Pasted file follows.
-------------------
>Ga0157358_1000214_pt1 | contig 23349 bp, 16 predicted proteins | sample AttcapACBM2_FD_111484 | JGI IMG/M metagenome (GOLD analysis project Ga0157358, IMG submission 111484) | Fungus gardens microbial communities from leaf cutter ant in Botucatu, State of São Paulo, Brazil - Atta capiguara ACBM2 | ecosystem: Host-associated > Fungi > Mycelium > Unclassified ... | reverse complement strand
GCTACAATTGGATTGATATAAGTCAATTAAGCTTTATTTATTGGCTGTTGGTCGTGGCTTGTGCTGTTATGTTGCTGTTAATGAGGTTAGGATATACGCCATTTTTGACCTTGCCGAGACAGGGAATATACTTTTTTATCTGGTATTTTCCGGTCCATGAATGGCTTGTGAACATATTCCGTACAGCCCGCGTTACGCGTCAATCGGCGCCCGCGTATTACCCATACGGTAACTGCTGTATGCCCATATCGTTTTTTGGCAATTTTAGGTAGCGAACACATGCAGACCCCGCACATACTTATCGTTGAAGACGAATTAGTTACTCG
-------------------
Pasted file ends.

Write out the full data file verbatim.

>Ga0157358_1000214_pt1 | contig 23349 bp, 16 predicted proteins | sample AttcapACBM2_FD_111484 | JGI IMG/M metagenome (GOLD analysis project Ga0157358, IMG submission 111484) | Fungus gardens microbial communities from leaf cutter ant in Botucatu, State of São Paulo, Brazil - Atta capiguara ACBM2 | ecosystem: Host-associated > Fungi > Mycelium > Unclassified ... | reverse complement strand
GCTACAATTGGATTGATATAAGTCAATTAAGCTTTATTTATTGGCTGTTGGTCGTGGCTTGTGCTGTTATGTTGCTGTTAATGAGGTTAGGATATACGCCATTTTTGACCTTGCCGAGACAGGGAATATACTTTTTTATCTGGTATTTTCCGGTCCATGAATGGCTTGTGAACATATTCCGTACAGCCCGCGTTACGCGTCAATCGGCGCCCGCGTATTACCCATACGGTAACTGCTGTATGCCCATATCGTTTTTTGGCAATTTTAGGTAGCGAACACATGCAGACCCCGCACATACTTATCGTTGAAGACGAATTAGTTACTCG